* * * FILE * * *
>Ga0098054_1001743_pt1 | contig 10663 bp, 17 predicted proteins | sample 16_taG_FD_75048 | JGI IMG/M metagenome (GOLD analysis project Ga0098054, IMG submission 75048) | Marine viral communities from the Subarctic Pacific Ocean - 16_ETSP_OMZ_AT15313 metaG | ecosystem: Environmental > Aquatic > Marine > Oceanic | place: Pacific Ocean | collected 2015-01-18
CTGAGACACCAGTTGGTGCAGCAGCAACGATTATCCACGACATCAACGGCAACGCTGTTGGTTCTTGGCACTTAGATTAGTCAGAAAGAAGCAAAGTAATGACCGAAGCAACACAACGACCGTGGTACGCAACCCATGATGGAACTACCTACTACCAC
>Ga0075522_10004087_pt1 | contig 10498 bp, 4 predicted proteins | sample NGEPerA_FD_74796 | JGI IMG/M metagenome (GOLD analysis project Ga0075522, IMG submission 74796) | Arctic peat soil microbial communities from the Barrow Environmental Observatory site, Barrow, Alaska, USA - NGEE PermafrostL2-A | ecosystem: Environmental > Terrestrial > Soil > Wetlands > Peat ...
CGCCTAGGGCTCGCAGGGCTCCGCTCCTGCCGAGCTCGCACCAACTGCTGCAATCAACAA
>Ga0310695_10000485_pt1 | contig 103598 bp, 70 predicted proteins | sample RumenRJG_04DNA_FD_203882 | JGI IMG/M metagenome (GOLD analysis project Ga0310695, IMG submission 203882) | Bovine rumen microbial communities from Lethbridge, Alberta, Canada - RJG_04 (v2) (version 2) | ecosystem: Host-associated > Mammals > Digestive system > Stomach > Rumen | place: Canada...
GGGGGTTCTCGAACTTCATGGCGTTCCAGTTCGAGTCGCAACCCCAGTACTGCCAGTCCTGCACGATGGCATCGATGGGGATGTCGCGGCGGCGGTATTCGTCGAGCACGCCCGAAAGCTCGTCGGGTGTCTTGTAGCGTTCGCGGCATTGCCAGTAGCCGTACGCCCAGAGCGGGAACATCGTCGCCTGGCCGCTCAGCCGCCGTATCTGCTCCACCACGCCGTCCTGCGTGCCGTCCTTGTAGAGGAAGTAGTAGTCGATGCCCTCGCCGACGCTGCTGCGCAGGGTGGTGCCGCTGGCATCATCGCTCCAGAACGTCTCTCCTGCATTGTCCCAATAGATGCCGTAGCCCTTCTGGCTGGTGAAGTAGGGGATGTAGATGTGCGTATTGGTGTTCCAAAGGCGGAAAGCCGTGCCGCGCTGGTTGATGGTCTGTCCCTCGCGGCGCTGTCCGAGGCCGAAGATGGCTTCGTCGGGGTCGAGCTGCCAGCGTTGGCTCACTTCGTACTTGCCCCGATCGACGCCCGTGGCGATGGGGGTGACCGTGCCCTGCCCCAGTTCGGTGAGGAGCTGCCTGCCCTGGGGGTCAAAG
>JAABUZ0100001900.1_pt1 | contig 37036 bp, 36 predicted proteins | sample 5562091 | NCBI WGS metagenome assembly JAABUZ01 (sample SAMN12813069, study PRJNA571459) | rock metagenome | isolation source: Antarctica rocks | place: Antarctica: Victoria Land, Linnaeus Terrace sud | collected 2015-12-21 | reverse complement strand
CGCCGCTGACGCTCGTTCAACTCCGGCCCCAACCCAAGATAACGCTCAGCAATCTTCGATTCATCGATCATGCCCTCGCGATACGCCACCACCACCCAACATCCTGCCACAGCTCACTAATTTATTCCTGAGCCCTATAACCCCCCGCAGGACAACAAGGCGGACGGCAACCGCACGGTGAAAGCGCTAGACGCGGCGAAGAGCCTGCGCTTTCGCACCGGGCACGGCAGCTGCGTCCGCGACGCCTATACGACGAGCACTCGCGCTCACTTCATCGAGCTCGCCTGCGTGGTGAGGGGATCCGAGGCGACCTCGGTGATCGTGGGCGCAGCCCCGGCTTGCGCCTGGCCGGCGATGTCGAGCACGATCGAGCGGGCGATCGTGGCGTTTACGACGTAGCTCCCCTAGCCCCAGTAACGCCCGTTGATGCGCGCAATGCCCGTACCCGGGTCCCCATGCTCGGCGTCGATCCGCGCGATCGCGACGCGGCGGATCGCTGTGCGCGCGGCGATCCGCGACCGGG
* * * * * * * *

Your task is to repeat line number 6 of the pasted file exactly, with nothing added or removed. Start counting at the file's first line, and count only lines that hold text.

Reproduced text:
GGGGGTTCTCGAACTTCATGGCGTTCCAGTTCGAGTCGCAACCCCAGTACTGCCAGTCCTGCACGATGGCATCGATGGGGATGTCGCGGCGGCGGTATTCGTCGAGCACGCCCGAAAGCTCGTCGGGTGTCTTGTAGCGTTCGCGGCATTGCCAGTAGCCGTACGCCCAGAGCGGGAACATCGTCGCCTGGCCGCTCAGCCGCCGTATCTGCTCCACCACGCCGTCCTGCGTGCCGTCCTTGTAGAGGAAGTAGTAGTCGATGCCCTCGCCGACGCTGCTGCGCAGGGTGGTGCCGCTGGCATCATCGCTCCAGAACGTCTCTCCTGCATTGTCCCAATAGATGCCGTAGCCCTTCTGGCTGGTGAAGTAGGGGATGTAGATGTGCGTATTGGTGTTCCAAAGGCGGAAAGCCGTGCCGCGCTGGTTGATGGTCTGTCCCTCGCGGCGCTGTCCGAGGCCGAAGATGGCTTCGTCGGGGTCGAGCTGCCAGCGTTGGCTCACTTCGTACTTGCCCCGATCGACGCCCGTGGCGATGGGGGTGACCGTGCCCTGCCCCAGTTCGGTGAGGAGCTGCCTGCCCTGGGGGTCAAAG